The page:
Acupuncture cannot restore structures which have been destroyed, but it can regulate disturbed functions. Numerous scientific studies have proven the efficacy of acupuncture in the treatment of acute and chronic pain. Acupuncture is also used successfully for the treatment of psychosomatic illnesses of the autonomic nervous system and for complaints classified as ‘mood disorders’ in conventional medicine. When practised by qualified doctors, acupuncture is a practically risk-free treatment method without side effects. It has no negative interactions and can therefore also be combined with many other forms of therapy as a complementary treatment.
FOR WHICH ILLNESSES IS ACUPUNCTURE RECOMMENDED?
Acupuncture is indicated for numerous pain disorders, for example:
- Headaches and migraines
- Neck pain and cervical spine syndrome
- Cervicobrachial syndrome and tennis elbow
- Back pain and sciatica
- Joint pain and arthrosis
- Facial nerve paralysis (in the early stages, i.e. within the first three months) and trigeminal neuralgia
- Spastic paraplegia following a stroke
- Neuralgia and somatosensory disorders with peripheral neuropathy
Acupuncture can also be successfully used for autonomic function disorders and psychosomatic illnesses, for example:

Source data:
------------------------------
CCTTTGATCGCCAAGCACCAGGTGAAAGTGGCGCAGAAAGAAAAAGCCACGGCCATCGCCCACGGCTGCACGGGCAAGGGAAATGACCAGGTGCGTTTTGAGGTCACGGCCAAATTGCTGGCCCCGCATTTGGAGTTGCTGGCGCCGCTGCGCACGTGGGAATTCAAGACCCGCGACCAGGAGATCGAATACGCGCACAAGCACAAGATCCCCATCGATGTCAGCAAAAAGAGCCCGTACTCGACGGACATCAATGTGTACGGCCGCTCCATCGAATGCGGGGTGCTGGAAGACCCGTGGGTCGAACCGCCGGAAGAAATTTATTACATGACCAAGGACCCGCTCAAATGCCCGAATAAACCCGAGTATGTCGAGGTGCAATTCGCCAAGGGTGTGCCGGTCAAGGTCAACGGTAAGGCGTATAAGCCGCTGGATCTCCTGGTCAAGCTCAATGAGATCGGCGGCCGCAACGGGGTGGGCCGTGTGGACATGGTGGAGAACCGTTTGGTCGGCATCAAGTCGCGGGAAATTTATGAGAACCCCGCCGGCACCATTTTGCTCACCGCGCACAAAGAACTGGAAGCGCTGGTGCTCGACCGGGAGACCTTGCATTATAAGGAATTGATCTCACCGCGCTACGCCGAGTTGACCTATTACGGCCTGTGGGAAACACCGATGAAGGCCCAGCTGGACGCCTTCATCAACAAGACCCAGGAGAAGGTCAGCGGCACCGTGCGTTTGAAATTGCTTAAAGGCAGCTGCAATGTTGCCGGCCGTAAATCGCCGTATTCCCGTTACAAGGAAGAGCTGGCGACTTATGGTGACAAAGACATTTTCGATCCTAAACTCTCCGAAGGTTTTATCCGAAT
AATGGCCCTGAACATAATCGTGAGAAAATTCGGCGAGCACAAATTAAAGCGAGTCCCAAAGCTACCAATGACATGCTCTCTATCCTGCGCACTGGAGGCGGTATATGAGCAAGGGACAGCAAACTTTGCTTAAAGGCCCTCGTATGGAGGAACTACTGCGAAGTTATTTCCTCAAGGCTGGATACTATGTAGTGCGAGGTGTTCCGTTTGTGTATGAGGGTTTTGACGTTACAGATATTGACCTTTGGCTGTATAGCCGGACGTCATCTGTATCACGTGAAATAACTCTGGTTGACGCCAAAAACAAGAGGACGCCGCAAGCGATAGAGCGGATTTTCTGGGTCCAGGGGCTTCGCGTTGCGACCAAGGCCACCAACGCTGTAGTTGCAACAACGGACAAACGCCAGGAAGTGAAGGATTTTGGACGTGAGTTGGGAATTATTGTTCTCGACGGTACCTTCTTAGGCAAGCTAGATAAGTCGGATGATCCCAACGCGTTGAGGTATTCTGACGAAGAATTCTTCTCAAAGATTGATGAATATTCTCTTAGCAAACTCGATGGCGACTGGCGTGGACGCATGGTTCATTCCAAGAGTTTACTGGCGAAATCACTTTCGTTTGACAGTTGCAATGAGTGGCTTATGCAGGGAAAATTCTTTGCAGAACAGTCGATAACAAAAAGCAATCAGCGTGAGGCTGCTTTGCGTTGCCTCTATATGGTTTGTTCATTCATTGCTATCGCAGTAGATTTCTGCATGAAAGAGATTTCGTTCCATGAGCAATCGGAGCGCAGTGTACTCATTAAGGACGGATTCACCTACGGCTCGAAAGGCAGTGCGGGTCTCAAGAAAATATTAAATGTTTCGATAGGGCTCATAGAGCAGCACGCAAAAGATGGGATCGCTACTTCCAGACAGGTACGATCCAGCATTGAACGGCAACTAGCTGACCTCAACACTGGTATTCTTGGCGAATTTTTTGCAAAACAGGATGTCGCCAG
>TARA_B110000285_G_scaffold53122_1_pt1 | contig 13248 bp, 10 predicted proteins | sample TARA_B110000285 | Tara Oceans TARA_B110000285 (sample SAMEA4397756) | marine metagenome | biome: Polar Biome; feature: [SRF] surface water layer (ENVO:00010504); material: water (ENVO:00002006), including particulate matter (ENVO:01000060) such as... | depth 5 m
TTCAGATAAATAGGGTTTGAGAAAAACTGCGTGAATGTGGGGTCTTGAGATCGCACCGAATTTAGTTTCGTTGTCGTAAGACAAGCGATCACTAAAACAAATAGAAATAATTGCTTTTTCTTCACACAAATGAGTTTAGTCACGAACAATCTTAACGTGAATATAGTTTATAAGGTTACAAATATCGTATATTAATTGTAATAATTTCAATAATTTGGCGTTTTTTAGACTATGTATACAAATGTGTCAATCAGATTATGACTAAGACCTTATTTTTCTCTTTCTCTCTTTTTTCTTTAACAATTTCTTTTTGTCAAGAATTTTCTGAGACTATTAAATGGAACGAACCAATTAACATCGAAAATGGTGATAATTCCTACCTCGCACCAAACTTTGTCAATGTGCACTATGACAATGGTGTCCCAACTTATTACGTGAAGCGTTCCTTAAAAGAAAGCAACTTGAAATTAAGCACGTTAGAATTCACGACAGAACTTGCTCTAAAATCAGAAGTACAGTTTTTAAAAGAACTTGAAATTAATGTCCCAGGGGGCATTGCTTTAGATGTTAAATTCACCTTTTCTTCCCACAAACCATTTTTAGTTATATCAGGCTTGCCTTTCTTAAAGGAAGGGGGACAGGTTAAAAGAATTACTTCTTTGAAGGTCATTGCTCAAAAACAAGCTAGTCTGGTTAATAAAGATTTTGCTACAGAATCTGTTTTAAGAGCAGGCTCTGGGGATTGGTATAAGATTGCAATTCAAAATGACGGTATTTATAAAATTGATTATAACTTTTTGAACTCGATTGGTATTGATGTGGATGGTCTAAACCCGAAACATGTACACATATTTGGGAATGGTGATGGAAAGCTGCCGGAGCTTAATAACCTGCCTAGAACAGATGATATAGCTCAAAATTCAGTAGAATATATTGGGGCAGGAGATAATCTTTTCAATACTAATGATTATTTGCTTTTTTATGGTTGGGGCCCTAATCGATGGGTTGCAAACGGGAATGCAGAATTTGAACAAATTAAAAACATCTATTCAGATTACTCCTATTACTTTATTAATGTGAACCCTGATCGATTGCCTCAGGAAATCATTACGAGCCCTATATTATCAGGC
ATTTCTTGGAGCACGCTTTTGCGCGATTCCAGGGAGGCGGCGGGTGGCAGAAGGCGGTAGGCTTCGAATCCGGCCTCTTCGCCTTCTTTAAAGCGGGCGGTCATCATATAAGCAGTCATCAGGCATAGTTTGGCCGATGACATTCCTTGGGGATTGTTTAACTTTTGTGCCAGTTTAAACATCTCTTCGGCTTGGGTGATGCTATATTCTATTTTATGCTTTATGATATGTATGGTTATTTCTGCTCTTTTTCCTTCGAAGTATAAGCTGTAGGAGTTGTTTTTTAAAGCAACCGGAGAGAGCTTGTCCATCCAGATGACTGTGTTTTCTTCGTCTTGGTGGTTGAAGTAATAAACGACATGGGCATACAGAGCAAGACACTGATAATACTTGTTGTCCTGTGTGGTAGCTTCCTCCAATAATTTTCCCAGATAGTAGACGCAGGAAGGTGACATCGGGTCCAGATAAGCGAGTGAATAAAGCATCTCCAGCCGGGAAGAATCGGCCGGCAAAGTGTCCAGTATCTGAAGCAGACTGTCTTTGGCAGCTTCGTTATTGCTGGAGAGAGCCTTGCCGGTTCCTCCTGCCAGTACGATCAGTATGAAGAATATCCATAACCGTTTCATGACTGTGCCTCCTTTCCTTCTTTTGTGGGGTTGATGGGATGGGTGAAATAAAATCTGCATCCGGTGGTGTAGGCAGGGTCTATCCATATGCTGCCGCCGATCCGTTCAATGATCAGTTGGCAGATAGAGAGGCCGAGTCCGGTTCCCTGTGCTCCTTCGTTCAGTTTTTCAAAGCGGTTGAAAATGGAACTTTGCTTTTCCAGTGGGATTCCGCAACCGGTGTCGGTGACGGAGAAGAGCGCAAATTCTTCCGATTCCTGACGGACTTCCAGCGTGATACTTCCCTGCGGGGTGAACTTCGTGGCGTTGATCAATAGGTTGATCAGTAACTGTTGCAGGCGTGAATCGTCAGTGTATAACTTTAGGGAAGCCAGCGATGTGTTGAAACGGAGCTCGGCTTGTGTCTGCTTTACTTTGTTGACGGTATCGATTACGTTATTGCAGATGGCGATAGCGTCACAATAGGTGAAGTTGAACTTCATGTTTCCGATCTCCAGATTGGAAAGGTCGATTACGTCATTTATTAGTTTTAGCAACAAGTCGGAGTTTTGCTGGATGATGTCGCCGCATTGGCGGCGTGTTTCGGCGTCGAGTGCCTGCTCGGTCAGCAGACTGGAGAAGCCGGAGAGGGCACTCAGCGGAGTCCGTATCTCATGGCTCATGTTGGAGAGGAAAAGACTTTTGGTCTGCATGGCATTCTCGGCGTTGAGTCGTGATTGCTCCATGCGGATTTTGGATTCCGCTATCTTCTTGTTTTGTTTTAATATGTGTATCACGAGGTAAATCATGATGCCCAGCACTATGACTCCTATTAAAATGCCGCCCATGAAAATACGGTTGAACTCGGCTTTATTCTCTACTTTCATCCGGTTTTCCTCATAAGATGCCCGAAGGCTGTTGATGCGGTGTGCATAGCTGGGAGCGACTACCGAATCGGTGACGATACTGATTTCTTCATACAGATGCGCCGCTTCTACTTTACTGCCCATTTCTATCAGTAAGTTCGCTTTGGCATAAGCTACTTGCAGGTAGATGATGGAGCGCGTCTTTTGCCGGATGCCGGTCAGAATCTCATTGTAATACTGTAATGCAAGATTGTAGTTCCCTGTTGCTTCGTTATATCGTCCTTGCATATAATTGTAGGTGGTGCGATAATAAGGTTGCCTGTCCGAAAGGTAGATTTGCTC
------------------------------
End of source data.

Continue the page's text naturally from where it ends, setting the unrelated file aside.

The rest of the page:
- Ménière’s disease and nausea
- Depressive moods
- Fatigue, burnout
- Inner tension and restlessness
- Sleep disorders
Acupuncture can also be highly effective in the following areas:
- Allergies and reduced immune function
- Quitting smoking
- General relaxation
HOW DOES ACUPUNCTURE WORK?
Rapid relaxation and even a feeling of floating lightness are often the immediate effects. Some patients experience immediate alleviation of their discomfort after acupuncture, while it may take longer for others to experience a noticeable reaction. Normally you need at least four to five sessions per week before a lasting effect occurs, and in most cases ten sessions are necessary in total.
Scientific research shows that the effects of acupuncture are conveyed through various mechanisms. By stimulating specific points, reflexes are triggered which have a regulating effect on the autonomic nervous system. Stimulating other points activates the body’s own pain inhibition system. This releases the body’s own opiates: endorphins. The body’s own hormones, such as cortisone, are also released through stimulation of the corresponding acupuncture points. This means that the pain-relieving, anti-inflammatory, anti-allergic and relaxing effects of acupuncture can also be understood in the context of conventional medicine.
HOW IS ACUPUNCTURE TREATMENT BILLED?
Dr Siedenberg has the specialist qualifications bestowed by the FMH to perform acupuncture treatment, meaning that statutory health insurance therefore covers the costs of treatment.